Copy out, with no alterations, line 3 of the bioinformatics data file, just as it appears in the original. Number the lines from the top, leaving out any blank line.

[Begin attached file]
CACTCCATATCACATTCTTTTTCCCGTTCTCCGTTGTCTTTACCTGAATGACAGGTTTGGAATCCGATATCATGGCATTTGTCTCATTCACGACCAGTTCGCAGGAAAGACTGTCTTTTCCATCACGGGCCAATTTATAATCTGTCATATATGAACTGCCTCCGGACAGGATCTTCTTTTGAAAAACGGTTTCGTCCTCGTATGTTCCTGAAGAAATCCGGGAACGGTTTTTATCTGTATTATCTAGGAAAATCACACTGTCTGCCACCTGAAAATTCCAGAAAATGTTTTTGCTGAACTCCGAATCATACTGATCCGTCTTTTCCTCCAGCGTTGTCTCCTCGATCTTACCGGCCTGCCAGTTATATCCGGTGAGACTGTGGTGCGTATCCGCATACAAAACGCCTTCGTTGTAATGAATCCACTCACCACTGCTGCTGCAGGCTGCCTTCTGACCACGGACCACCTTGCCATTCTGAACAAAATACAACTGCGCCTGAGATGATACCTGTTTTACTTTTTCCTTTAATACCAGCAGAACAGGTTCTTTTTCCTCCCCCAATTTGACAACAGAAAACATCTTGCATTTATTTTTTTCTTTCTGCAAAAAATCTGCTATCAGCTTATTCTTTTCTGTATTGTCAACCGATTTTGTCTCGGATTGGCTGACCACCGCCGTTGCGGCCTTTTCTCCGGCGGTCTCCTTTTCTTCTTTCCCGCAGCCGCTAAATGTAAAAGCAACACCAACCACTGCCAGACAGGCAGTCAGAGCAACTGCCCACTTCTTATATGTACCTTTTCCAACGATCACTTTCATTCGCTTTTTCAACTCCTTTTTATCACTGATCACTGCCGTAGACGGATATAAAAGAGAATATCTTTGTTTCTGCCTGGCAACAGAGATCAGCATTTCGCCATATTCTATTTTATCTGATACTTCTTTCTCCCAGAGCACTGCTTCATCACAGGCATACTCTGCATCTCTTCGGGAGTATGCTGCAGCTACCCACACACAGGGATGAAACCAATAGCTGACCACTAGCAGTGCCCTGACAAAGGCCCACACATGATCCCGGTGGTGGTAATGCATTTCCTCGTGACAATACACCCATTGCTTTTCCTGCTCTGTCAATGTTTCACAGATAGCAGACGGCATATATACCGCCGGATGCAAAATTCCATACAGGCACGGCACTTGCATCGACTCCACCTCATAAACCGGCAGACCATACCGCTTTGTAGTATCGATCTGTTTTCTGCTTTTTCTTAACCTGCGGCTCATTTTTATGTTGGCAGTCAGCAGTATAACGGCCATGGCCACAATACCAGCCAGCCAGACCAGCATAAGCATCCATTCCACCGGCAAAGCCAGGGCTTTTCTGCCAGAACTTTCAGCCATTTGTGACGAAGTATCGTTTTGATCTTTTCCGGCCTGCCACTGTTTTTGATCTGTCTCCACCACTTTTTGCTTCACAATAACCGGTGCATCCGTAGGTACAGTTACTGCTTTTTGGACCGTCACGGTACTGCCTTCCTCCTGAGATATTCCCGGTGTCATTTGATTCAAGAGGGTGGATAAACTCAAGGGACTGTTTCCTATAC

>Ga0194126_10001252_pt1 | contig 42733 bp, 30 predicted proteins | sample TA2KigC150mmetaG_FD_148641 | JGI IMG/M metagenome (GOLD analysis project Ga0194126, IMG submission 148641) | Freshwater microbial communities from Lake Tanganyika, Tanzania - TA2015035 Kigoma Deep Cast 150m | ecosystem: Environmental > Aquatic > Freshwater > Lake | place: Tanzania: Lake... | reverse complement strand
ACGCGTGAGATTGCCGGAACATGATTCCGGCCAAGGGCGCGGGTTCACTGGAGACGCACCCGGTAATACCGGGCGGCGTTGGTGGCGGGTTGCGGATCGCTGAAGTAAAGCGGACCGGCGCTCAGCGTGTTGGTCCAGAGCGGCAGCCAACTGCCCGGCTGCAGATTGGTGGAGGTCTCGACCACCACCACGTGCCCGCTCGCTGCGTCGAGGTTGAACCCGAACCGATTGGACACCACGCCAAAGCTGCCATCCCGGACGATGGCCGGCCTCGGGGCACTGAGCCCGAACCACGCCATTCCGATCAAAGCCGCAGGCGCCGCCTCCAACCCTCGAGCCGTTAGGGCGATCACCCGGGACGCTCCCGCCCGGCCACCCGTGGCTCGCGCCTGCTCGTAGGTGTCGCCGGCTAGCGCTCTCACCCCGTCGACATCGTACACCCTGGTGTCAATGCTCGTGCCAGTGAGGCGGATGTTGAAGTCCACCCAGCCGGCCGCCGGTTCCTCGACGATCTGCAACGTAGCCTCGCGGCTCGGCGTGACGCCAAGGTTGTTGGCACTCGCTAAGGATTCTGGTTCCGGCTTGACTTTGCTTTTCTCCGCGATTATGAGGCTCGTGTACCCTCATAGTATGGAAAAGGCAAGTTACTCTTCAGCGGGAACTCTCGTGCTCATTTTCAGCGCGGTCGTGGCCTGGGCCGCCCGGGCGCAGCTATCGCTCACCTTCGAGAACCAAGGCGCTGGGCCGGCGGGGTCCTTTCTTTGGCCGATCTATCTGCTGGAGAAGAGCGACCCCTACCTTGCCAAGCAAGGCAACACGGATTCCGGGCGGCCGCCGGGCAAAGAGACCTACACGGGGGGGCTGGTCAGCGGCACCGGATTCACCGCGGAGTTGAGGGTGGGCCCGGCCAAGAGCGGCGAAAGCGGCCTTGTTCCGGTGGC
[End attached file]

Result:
ACGCGTGAGATTGCCGGAACATGATTCCGGCCAAGGGCGCGGGTTCACTGGAGACGCACCCGGTAATACCGGGCGGCGTTGGTGGCGGGTTGCGGATCGCTGAAGTAAAGCGGACCGGCGCTCAGCGTGTTGGTCCAGAGCGGCAGCCAACTGCCCGGCTGCAGATTGGTGGAGGTCTCGACCACCACCACGTGCCCGCTCGCTGCGTCGAGGTTGAACCCGAACCGATTGGACACCACGCCAAAGCTGCCATCCCGGACGATGGCCGGCCTCGGGGCACTGAGCCCGAACCACGCCATTCCGATCAAAGCCGCAGGCGCCGCCTCCAACCCTCGAGCCGTTAGGGCGATCACCCGGGACGCTCCCGCCCGGCCACCCGTGGCTCGCGCCTGCTCGTAGGTGTCGCCGGCTAGCGCTCTCACCCCGTCGACATCGTACACCCTGGTGTCAATGCTCGTGCCAGTGAGGCGGATGTTGAAGTCCACCCAGCCGGCCGCCGGTTCCTCGACGATCTGCAACGTAGCCTCGCGGCTCGGCGTGACGCCAAGGTTGTTGGCACTCGCTAAGGATTCTGGTTCCGGCTTGACTTTGCTTTTCTCCGCGATTATGAGGCTCGTGTACCCTCATAGTATGGAAAAGGCAAGTTACTCTTCAGCGGGAACTCTCGTGCTCATTTTCAGCGCGGTCGTGGCCTGGGCCGCCCGGGCGCAGCTATCGCTCACCTTCGAGAACCAAGGCGCTGGGCCGGCGGGGTCCTTTCTTTGGCCGATCTATCTGCTGGAGAAGAGCGACCCCTACCTTGCCAAGCAAGGCAACACGGATTCCGGGCGGCCGCCGGGCAAAGAGACCTACACGGGGGGGCTGGTCAGCGGCACCGGATTCACCGCGGAGTTGAGGGTGGGCCCGGCCAAGAGCGGCGAAAGCGGCCTTGTTCCGGTGGC